Rolls Royce Silver ShadowParagon Models | 1968
If you are thinking about excellence in the automotive world, the first brand you’ll probably remember will be Rolls Royce. If you want to go back in time to look for the first really modern Rolls Royce vehicle, you’ll find out the Silver Shadow model.
Yes, this is the first „modern” Rolls Royce, built with a monocoque body and designed with the last comfort, technological and performance solutions available in its time. Until 1966 the „smaller” Rolls Royce was the stylish Silver Cloud, which sadly became obsolete in the middle of the 60’s. With a round body and large fenders, refusing to fit into the mainstream „boxy” design of that decade, Silver Cloud had to leave the automotive scene for a new successor, letting the bigger limousine (Phantom V, then Phantom VI) to be the last luxurious, conservative and eccentric Rolls Royce, the ultimate classic that does not obey to the passing trends.
Rolls Royce Silver Shadow 4-door saloon was presented for the first time to the Paris Motor Show in October 1965, together with its perfect twin, Bentley T model, the successor of Bentley S (which was the twin of the Silver Cloud as well). The launch was a sensation, considered as a courageous approach for a Rolls Royce car: it was the first model of the producer with a modern shape, an edged body and 3 distinct volumes. Regarding the technology, there were significant changes too – disk brakes (replacing the old-fashioned drum brakes of Silver Cloud), a Citroen-type high-pressure self-leveling hydro-pneumatic suspension system, an independent rear axle suspension. Under the hood it was the same V8 6.2 litres engine of its predecessor with 172 HP output, enough for a car slightly smaller than Silver Cloud – 9 cm narrower and 18 cm shorter. The transmission was fully automatic for all variants, the left hand drive models being fitted with a Hydramatic GM automatic gearbox.
Only few months later the coupé version – named two-door saloon – was launched, together with the convertible version called „drophead coupé”. The design of the coupé, derived from the 4-door sedan, was drawn by Mulliner Park Ward (MPW), a coachbuilder which was already a part of Rolls Royce group at that date. The coupé was built with slightly widened rear fenders, in the „coke bottle” style which vaguely ressembles the shape of a classic Coke bottle. A Rolls Royce is an exclusive car by definition, but the coupé was even more than that, many details being hand-crafted inside MPW division, significantly increasing the retail price. Therefore very few units have been built – only 369 right-hand drive examples (for the British market) and 199 left-hand drive units for export. As a little variation or more opulence, a tiny part of the coupés production was covered by James Young coachbuilder. Between 1966 and 1967 this company has built only 35 Rolls Royce units and 15 Bentley with a little different shape (non-coke-bottle).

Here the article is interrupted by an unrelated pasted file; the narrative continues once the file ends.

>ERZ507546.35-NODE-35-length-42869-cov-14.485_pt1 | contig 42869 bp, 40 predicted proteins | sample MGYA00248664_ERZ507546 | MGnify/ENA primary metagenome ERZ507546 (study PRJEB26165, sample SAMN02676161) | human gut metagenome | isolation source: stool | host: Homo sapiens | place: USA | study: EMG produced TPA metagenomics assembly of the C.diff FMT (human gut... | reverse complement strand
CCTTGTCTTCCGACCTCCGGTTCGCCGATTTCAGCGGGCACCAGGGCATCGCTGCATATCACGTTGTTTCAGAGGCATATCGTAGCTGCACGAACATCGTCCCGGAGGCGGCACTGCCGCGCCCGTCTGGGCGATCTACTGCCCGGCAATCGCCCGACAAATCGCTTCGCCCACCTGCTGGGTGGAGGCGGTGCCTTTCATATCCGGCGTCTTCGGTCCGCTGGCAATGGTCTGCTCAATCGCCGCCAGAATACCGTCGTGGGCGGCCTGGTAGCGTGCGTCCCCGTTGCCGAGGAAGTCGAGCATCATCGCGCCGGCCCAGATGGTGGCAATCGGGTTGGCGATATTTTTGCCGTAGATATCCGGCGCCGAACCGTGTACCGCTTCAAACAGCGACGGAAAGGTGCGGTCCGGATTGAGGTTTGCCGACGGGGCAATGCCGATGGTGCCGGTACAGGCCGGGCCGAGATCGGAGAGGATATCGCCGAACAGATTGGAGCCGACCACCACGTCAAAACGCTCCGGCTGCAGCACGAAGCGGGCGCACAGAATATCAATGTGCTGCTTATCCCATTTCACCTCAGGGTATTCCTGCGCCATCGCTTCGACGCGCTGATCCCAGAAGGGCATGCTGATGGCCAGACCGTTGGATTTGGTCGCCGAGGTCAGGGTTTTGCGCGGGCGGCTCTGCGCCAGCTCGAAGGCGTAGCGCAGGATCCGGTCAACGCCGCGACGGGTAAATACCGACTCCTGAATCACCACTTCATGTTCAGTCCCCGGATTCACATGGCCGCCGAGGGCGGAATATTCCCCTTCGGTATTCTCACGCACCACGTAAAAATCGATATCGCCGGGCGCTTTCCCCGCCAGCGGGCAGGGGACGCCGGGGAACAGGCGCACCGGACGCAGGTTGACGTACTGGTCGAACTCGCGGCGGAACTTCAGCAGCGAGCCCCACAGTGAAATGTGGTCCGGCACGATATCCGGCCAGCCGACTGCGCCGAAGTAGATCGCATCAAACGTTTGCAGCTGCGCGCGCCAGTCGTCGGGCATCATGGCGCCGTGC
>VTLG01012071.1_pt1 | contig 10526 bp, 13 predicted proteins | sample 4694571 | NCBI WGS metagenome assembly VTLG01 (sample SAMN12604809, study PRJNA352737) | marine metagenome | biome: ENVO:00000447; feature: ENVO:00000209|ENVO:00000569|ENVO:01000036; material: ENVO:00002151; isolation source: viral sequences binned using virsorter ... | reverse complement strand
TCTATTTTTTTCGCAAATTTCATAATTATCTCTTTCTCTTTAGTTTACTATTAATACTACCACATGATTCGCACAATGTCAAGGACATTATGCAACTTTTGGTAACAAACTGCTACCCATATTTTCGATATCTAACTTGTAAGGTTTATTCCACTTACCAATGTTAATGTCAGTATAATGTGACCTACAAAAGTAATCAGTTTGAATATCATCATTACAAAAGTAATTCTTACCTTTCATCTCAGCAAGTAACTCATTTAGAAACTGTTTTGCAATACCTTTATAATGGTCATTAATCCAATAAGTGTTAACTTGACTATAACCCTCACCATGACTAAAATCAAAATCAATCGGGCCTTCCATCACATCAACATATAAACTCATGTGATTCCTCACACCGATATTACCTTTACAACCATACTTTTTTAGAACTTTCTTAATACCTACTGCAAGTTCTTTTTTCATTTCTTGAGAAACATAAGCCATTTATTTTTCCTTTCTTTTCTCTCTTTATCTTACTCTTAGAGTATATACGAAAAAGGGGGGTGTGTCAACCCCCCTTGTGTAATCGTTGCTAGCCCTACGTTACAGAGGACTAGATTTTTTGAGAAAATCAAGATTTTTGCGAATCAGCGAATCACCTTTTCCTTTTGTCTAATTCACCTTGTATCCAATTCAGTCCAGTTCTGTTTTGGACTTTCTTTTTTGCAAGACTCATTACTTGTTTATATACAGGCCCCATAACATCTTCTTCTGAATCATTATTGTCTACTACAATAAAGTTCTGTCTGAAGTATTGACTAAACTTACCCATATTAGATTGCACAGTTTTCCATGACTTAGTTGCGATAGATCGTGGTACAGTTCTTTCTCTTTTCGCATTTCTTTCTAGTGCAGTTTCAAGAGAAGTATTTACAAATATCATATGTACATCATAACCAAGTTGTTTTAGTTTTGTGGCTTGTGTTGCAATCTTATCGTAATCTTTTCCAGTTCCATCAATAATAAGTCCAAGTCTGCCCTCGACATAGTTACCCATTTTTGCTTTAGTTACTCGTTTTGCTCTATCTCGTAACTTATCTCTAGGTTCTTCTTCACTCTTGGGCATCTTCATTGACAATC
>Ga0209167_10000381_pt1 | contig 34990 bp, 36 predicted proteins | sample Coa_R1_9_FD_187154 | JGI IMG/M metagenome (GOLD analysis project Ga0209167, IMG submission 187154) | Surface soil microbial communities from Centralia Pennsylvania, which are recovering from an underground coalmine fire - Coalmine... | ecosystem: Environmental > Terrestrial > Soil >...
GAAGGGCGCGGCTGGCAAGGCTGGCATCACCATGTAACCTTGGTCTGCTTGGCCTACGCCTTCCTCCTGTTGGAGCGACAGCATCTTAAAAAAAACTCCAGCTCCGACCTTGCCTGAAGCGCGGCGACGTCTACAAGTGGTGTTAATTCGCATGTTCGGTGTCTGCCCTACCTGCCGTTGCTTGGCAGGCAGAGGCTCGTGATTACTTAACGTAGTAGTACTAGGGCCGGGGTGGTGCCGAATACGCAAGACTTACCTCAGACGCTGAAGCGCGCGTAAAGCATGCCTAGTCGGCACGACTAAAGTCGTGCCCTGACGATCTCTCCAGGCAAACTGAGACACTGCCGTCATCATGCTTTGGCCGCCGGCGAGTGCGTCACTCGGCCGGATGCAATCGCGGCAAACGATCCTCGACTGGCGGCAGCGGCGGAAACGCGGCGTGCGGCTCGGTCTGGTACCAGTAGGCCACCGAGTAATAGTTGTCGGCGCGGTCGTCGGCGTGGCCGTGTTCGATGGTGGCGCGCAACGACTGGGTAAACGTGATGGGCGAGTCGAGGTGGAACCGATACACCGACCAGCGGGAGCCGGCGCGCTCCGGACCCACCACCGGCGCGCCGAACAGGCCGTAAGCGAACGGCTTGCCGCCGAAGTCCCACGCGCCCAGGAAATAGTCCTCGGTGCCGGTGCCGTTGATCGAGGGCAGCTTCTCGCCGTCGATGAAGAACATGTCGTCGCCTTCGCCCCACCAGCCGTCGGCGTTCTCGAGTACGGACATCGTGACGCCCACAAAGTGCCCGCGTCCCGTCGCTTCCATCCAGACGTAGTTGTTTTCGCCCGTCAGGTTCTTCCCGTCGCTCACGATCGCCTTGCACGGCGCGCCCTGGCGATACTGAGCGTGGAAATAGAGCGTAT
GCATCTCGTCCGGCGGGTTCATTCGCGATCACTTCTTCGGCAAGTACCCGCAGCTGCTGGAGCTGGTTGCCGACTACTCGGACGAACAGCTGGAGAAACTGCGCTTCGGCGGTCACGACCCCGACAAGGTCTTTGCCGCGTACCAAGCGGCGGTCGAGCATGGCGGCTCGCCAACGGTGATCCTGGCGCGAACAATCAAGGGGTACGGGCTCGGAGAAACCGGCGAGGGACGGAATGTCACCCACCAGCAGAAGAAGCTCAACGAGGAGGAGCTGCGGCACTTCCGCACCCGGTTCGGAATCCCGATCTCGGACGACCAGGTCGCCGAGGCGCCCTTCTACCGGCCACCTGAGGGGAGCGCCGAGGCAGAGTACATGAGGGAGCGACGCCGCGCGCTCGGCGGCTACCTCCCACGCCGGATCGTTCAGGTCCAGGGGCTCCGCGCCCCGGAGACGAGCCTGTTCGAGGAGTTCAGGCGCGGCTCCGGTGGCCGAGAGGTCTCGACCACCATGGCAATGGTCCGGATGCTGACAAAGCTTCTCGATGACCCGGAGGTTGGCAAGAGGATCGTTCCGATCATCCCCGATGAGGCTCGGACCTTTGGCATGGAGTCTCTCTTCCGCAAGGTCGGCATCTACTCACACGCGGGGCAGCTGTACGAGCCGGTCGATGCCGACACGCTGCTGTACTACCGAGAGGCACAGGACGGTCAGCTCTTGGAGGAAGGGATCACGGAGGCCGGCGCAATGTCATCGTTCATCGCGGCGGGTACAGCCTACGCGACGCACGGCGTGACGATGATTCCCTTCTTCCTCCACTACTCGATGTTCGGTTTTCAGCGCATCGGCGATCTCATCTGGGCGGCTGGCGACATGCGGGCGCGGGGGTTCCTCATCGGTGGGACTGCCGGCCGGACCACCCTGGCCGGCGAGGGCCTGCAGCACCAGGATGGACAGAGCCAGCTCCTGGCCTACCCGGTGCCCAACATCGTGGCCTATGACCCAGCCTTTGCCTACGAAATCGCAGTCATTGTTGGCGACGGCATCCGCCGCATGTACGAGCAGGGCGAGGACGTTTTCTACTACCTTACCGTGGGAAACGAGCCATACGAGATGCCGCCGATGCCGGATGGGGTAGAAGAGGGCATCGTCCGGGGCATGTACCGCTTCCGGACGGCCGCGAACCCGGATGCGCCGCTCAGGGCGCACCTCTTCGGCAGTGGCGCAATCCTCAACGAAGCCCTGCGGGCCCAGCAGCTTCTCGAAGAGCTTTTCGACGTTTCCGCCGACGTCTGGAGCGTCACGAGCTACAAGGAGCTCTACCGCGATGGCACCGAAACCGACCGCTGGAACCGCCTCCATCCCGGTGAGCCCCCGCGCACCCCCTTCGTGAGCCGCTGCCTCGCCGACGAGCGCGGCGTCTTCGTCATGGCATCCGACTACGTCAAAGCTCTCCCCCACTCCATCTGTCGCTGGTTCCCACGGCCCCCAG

Starting with 1971 the coupé and cabrio Silver Shadows were renamed Rolls Royce/Bentley Corniche. The Corniche line has undergone changes later, but the consecutive facelifts (the first in 1974) altered little by litle the initial elegance of the model. Until 1995 (when the production of the Corniche has ended), 1090 Rolls Royce and 69 Bentley coupés have been built (Bentley was again renamed lately as Continental from 1984). Curiously, the convertibles production was 3-times bigger: 3239 Rolls Royce units and 77 Bentley units.
Regarding the scale model, in this case we have a genuine Rolls Royce Silver Shadow Mulliner Park Ward (pre-Corniche) from 1968. Firstly presented as a mock-up at Nurnberg toys fairy in 2010, it was launched to the market one year later, being at that time the first reasonable Rolls Royce in 1/18 scale, excepting some older Bburago versions reduced to an uncertain scale (1/20 probably). It was also one of the first issues released by Paragon/Model Icon producer (who’s not in the spotlight today and who renounced to reproduce classic cars meanwhile). Surprisingly for an unknown producer at that time, the quality of the external details is very good; the model could be compared in many ways with other premium issues of that period (i.e. with some AUTOart or Minichamps models). The car is packed in styrofoam and it’s accompanied by an authenticity certificate, together in box with the external mirror and the statue „Spirit of Ecstasy” unmounted, in order to avoid potential transportation damages. Moreover, for the clumsy or unlucky collectors, the producer has doubled the mirrors and the statue with a replacement set in the package. As a first impression, the model is feeling great, it’s very heavy, with a lot of metal casted in its body – as it was in the good old times of our hobby.